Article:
Gardener's Grapevine 2012.06.06

Written by David Green.

As many of you know, Sunday afternoon is my time to sit down and write this column. This has been an absolutely, beautiful day. A little windy but that just kept us from getting too warm in the sunshine.

After church Art and I decided to take a little road trip over to the Fulton County Fairgrounds and see what the Gem and Mineral show was all about. We had talked to some folks from the society up at the depot and learned that they do this quite large show every year. It was well worth the trip and a nice little sideline to our Sunday. We saw rocks and gems from all over the world and learned about faceting and polishing. It is amazing how different rocks can be.

Now I know this is a gardening column and I stretch gardening into nature in general. Most gardeners are nature lovers and it extends beyond their own yards. I would encourage you next year to go check out this show. It is free and very interesting. There is also a lot of jewelry on sale.

I never gave rocks a whole lot of time or thought until my son was three or four. He loved rocks like no one I’d ever met. He’d ask me what a certain rock was and questions regarding it. So I kind of got interested by proxy as many of us do who have kids. I got really into using them in the garden was about six years ago. I had gone on a trip with the garden club and seen rocks used in landscaping. Rocks of any size can be quite costly and it is even more so if you plan to use them to any great extent.

I was out at my grandmother’s doing gardening with my aunt in the spring and noticed lots of rocks in the fields. I was told they come up in the spring due to ground heave and if they are very big they can cause huge damage to the farmers’ equipment. That is why you see large rock piles beside fields every so often. They dig them out and pile them up.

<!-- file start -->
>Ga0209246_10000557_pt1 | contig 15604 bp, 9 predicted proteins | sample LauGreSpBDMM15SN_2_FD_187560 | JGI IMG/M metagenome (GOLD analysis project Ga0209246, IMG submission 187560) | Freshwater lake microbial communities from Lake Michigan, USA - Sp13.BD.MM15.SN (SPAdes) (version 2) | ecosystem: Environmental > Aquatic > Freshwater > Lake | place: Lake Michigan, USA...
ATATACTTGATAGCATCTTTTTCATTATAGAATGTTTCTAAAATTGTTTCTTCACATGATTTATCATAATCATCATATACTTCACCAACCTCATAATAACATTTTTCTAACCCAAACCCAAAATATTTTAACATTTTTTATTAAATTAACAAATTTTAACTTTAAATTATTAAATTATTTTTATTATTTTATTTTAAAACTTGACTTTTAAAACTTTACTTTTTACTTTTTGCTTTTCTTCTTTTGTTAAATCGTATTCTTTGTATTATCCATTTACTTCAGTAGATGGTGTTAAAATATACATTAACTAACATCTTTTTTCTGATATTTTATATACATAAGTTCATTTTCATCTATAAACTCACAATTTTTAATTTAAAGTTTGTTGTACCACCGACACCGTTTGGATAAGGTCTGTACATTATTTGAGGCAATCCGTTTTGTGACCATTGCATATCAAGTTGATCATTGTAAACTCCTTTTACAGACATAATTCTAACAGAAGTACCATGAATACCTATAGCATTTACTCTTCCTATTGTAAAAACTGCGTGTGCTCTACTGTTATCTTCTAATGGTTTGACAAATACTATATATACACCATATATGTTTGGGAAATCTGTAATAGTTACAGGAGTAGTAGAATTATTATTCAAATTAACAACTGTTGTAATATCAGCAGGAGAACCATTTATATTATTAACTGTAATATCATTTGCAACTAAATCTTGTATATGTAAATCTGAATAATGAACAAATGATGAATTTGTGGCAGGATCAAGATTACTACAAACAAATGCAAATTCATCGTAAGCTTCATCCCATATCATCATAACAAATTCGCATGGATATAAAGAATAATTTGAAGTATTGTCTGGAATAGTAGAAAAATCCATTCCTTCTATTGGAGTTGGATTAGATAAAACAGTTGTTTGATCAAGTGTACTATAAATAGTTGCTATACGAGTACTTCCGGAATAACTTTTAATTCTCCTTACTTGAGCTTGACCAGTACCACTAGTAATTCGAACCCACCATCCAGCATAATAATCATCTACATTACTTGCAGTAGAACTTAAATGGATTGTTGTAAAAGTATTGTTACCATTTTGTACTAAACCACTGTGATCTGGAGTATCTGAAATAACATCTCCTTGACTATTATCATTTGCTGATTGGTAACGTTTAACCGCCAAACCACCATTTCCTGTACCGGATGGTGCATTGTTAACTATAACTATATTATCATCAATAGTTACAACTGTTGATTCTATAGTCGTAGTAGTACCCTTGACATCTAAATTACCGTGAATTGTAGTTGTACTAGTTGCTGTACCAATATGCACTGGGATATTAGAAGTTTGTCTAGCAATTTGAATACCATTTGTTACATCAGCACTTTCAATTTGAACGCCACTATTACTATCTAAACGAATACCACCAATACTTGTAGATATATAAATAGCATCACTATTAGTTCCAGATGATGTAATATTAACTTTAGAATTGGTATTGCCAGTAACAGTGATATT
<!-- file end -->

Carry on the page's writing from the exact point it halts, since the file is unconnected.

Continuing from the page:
This got me to thinking that if the farmers didn’t want them and I did, maybe I could go collect them and use them to landscape with. At the time, Art and I had started tossing around the idea of putting in a small stream at the back of our property. So we started walking the unplanted fields and harvesting rocks. It’s a good idea to ask first, which I did, and the answer was always the same, “If you pick them up I won’t have to.”

Well, welcome to the back-breaking free rock business, and it is very interesting. We found rocks of all shapes and colors, and even a few that Art looked at me and said, “No, Jo that one will break my back lifting it.” I drag my husband on some really crazy trips and into my ideas, and he always goes along even if a bit begrudgingly. When he says “No,” it is usually wise to move on.

Long story short, our rock landscaping is very beautiful and I still like to go get rocks in the spring. My back is not so crazy about it though.

  • Front.bridge Cross
    STEP BY STEP—Wyatt Stevens of Morenci makes his way across a rope bridge Sunday during the Michigan DNR’s Great Outdoors Jamboree at Lake Hudson Recreation Area. The Tecumseh Boy Scout Troop constructed the bridge again this year after taking a break in 2016. The Jamboree offered a variety of activities for a wide range of age groups. Morenci’s Stair District Library set up activities again this year and had visits with dozens of kids. See the back page for additional photos.